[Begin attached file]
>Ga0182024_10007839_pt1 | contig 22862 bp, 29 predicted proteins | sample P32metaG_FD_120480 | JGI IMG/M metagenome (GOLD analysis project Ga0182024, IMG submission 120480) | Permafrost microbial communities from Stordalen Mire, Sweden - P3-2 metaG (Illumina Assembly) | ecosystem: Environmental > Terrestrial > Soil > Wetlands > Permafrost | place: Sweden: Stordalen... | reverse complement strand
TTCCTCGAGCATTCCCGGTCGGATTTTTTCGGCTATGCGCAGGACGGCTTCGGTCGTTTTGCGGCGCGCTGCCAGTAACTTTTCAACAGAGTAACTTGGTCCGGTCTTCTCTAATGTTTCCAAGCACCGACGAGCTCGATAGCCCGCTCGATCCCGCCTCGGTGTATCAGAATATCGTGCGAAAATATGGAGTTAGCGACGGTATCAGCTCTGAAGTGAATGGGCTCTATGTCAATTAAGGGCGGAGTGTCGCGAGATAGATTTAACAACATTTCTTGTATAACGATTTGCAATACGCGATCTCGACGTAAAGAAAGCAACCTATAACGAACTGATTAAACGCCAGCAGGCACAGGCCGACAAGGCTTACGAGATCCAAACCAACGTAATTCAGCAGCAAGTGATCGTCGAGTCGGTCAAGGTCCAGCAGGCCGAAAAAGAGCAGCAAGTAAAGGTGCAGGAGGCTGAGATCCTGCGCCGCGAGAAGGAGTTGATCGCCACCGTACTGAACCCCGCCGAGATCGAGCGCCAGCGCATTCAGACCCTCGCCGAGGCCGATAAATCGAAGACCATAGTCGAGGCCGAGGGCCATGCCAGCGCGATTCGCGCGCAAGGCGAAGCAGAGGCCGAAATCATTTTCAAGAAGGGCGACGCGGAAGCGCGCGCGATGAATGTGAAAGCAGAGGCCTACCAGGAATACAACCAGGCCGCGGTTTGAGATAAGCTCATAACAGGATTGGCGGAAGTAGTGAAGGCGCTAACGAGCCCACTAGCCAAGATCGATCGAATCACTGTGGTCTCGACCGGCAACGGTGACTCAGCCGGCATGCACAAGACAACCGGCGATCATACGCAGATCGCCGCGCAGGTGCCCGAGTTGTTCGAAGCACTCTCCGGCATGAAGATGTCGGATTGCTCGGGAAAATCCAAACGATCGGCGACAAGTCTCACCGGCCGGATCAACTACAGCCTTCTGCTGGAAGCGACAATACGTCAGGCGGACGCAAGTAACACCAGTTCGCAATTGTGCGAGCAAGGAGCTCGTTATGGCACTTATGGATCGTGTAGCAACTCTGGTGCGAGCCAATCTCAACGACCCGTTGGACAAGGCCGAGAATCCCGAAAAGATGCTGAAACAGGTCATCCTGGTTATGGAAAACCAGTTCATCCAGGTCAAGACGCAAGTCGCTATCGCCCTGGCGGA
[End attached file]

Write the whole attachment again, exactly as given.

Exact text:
>Ga0182024_10007839_pt1 | contig 22862 bp, 29 predicted proteins | sample P32metaG_FD_120480 | JGI IMG/M metagenome (GOLD analysis project Ga0182024, IMG submission 120480) | Permafrost microbial communities from Stordalen Mire, Sweden - P3-2 metaG (Illumina Assembly) | ecosystem: Environmental > Terrestrial > Soil > Wetlands > Permafrost | place: Sweden: Stordalen... | reverse complement strand
TTCCTCGAGCATTCCCGGTCGGATTTTTTCGGCTATGCGCAGGACGGCTTCGGTCGTTTTGCGGCGCGCTGCCAGTAACTTTTCAACAGAGTAACTTGGTCCGGTCTTCTCTAATGTTTCCAAGCACCGACGAGCTCGATAGCCCGCTCGATCCCGCCTCGGTGTATCAGAATATCGTGCGAAAATATGGAGTTAGCGACGGTATCAGCTCTGAAGTGAATGGGCTCTATGTCAATTAAGGGCGGAGTGTCGCGAGATAGATTTAACAACATTTCTTGTATAACGATTTGCAATACGCGATCTCGACGTAAAGAAAGCAACCTATAACGAACTGATTAAACGCCAGCAGGCACAGGCCGACAAGGCTTACGAGATCCAAACCAACGTAATTCAGCAGCAAGTGATCGTCGAGTCGGTCAAGGTCCAGCAGGCCGAAAAAGAGCAGCAAGTAAAGGTGCAGGAGGCTGAGATCCTGCGCCGCGAGAAGGAGTTGATCGCCACCGTACTGAACCCCGCCGAGATCGAGCGCCAGCGCATTCAGACCCTCGCCGAGGCCGATAAATCGAAGACCATAGTCGAGGCCGAGGGCCATGCCAGCGCGATTCGCGCGCAAGGCGAAGCAGAGGCCGAAATCATTTTCAAGAAGGGCGACGCGGAAGCGCGCGCGATGAATGTGAAAGCAGAGGCCTACCAGGAATACAACCAGGCCGCGGTTTGAGATAAGCTCATAACAGGATTGGCGGAAGTAGTGAAGGCGCTAACGAGCCCACTAGCCAAGATCGATCGAATCACTGTGGTCTCGACCGGCAACGGTGACTCAGCCGGCATGCACAAGACAACCGGCGATCATACGCAGATCGCCGCGCAGGTGCCCGAGTTGTTCGAAGCACTCTCCGGCATGAAGATGTCGGATTGCTCGGGAAAATCCAAACGATCGGCGACAAGTCTCACCGGCCGGATCAACTACAGCCTTCTGCTGGAAGCGACAATACGTCAGGCGGACGCAAGTAACACCAGTTCGCAATTGTGCGAGCAAGGAGCTCGTTATGGCACTTATGGATCGTGTAGCAACTCTGGTGCGAGCCAATCTCAACGACCCGTTGGACAAGGCCGAGAATCCCGAAAAGATGCTGAAACAGGTCATCCTGGTTATGGAAAACCAGTTCATCCAGGTCAAGACGCAAGTCGCTATCGCCCTGGCGGA